Tuesday, February 10, 2009

Judge Not a Man by the Cost of his Clothing

During the Age of Progress, in the late 19th century, investors like Cornelius Vanderbilt created great wealth within the railroad corporations and George Westinghouse made his fortunes in large part because of his advances in railroad technology by inventing the automatic coupler. While these men and other capitalists were part of the elite, the laborers in the coal and iron ore mines were suffering from poverty. They worked long hours under harsh conditions for little pay.

The ballad Judge Not a Man by the Cost of his Clothing, written anonymously, exemplifies the social class differences that were developing in this time period.

Give me the man as a friend and a neighbor,
Who toils at the spade, the loom or the plough,
Who wins his deploma of manhood by labor...
Then why should the broadcloth alone be respected,
And the man be despised who is fustian appears.

Within these two stanzas, the author explains his fustrastion with the attitudes of the rich. He is thought of as less of a man because he is poor and can only afford clothing made from twilled cotton or low-quality wool. He wants to be judged for his character because he thinks of himself as a good man that is hard working, yet he is looked down upon because of his wardrobe.

Sunday, February 8, 2009

Survival of the fittest in society

In this post we will take a quick glance at the views of William Graham Sumner who was an economics and sociology professor at Yale University. Sumner followed a "Social Darwinism" believe. He based his social ideas on the theories of Charles Darwin who first proposed the idea of natural selection and survival of the fittest in nature.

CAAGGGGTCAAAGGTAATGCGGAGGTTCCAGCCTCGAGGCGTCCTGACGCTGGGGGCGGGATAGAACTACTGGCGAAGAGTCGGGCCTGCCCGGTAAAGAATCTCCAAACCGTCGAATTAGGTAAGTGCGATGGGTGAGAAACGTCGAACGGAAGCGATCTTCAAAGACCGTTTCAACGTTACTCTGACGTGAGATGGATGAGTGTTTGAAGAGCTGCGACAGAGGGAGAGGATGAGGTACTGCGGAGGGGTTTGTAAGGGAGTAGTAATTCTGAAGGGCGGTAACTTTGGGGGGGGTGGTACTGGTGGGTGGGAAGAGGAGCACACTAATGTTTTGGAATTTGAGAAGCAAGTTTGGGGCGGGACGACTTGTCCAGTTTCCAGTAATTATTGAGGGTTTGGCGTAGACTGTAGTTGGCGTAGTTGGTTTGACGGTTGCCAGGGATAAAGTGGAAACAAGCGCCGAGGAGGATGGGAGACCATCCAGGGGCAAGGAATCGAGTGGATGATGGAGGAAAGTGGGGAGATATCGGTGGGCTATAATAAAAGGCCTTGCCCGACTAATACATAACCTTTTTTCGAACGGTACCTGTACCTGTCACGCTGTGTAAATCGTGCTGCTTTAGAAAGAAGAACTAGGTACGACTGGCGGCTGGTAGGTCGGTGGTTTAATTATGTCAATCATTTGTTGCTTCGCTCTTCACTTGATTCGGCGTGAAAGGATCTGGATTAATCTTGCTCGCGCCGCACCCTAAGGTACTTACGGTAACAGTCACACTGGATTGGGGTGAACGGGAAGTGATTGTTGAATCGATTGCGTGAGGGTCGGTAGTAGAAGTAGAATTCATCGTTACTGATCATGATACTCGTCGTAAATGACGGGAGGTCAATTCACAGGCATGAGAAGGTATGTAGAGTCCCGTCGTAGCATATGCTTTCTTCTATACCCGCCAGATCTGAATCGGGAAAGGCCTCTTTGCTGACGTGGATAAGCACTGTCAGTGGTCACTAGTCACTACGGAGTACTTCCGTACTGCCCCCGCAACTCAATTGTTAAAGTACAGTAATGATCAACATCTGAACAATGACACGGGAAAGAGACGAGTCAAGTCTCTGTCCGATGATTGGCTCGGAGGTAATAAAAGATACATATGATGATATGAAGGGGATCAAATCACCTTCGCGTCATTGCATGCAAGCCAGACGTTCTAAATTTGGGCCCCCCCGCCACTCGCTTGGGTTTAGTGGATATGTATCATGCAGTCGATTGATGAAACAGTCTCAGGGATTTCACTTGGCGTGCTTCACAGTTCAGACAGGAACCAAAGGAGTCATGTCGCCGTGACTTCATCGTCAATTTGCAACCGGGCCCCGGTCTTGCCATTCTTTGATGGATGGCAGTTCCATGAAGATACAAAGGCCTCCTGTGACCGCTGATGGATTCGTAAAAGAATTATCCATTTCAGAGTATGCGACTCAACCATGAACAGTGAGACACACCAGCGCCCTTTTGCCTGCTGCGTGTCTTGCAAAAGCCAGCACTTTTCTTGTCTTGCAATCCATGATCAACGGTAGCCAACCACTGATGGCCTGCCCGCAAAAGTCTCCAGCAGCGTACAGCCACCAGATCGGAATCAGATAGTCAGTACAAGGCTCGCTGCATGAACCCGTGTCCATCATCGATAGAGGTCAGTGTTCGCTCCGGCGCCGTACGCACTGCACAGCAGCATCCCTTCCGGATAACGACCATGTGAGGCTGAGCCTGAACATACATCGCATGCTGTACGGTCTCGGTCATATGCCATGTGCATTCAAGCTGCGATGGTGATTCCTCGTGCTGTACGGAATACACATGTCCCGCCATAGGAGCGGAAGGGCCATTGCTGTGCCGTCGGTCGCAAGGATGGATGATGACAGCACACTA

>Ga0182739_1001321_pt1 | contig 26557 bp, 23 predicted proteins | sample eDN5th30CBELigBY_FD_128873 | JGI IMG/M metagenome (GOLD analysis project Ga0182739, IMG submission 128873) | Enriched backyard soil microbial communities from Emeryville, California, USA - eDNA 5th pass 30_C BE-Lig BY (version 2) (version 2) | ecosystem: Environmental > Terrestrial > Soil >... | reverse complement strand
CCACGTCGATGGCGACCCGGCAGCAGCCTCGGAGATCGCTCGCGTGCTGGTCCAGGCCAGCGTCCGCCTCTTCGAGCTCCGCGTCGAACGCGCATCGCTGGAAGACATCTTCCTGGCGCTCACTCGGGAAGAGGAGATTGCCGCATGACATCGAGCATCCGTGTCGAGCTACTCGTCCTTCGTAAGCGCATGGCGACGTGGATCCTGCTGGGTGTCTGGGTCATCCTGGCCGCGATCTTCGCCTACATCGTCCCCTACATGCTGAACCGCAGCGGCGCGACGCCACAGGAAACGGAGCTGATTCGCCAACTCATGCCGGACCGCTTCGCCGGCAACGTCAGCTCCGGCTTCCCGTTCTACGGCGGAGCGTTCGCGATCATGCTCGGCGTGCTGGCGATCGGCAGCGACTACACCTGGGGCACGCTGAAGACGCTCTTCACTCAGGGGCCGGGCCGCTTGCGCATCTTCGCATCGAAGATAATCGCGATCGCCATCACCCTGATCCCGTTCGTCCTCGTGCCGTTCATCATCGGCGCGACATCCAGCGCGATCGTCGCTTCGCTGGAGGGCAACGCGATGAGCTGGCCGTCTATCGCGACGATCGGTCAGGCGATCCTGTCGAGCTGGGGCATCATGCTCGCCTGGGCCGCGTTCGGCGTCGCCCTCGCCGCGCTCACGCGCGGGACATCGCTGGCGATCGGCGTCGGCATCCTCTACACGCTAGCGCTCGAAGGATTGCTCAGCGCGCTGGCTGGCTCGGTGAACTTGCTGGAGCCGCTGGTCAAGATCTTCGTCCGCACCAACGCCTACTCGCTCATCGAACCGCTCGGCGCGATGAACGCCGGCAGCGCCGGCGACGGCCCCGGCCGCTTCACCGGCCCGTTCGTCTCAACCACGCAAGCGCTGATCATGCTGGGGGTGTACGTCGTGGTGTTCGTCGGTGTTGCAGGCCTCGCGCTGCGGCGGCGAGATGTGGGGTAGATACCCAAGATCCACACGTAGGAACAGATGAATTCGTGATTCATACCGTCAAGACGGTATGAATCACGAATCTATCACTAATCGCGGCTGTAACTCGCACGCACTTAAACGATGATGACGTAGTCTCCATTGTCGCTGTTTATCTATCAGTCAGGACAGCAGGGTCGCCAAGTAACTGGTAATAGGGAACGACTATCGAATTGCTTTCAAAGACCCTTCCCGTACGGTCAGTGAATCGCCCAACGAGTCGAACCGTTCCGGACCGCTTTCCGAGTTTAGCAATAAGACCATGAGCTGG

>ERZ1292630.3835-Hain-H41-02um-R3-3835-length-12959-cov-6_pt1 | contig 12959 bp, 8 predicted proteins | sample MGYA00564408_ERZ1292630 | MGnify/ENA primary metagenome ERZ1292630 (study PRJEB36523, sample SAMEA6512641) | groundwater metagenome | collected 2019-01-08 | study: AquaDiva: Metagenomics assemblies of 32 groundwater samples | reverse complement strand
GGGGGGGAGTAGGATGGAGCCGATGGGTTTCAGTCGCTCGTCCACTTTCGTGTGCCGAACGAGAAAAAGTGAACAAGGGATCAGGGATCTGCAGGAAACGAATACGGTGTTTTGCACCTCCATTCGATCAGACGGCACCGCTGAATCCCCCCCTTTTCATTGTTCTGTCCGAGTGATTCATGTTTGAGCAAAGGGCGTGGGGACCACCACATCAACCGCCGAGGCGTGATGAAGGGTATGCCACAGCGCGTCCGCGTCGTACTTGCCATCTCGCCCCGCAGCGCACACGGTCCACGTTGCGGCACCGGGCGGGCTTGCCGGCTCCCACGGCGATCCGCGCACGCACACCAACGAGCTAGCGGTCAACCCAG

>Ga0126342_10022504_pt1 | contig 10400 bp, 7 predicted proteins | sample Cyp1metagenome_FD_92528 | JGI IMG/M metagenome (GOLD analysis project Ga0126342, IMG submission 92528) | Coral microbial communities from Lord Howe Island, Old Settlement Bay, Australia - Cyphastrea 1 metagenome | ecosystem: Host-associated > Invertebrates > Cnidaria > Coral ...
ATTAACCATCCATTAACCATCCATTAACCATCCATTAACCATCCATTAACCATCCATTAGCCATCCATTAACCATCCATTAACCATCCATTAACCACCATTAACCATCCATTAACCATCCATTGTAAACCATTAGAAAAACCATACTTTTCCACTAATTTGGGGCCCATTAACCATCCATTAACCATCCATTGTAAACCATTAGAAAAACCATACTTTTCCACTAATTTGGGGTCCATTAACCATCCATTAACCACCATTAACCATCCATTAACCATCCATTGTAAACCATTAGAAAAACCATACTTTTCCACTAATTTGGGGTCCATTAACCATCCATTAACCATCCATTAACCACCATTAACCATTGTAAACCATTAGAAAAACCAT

William Graham Sumner
Sumner discusses in his reading "What Social Classes Owe to Each Other" the idea that even in our complex society we are still bound by the laws of Nature. In this case the theory on natural selection which favors best suited organisms for competition of the limited resources available. He suggests that by having programs in society that take from an individual to give to another who is not productive and does not contribute to society is a burden and detrimental to our long term survival as a society. Our society is about equality of opportunity. The more opportunity that's available the more disparity in social classes because some will choose to take advantage while others will choose not to. The greatest help we can provide people in need is the advancement of science, government and society. This will in turn better the chances of individuals but not necessarily guarantee equality. As Sumner said:

"The man who by his own effort raises himself above poverty appears, in these discussions to be of no account. The man who has done nothing to raise himself above poverty finds that the social doctors flock about him, bringing the capital which they have collected from the other classes, and promising him aid of the State to give him what other had to work for." William Graham Sumner " What Social Classes Owe to Each Other" 2.1: The Industrial Status Quo Defended (1833)
If we take the Social Darwinist view and apply it to the period of time between late 1800s and early 1900s where large scale enterprises played such an important role, we can see that industrialists such as Andrew Carnegie and John D. Rockefeller who took advantage of the opportunities in the market and in the process created thousands of jobs for those who wanted to be productive and chose not to be a burden on society.
This problem transcends time into our own. What do we do with members of society who need financial help and do not contribute to our economy.? Many of us approve of aid such as the Federal Welfare programs while others think that it's a waste of tax payers money and many are abusing it.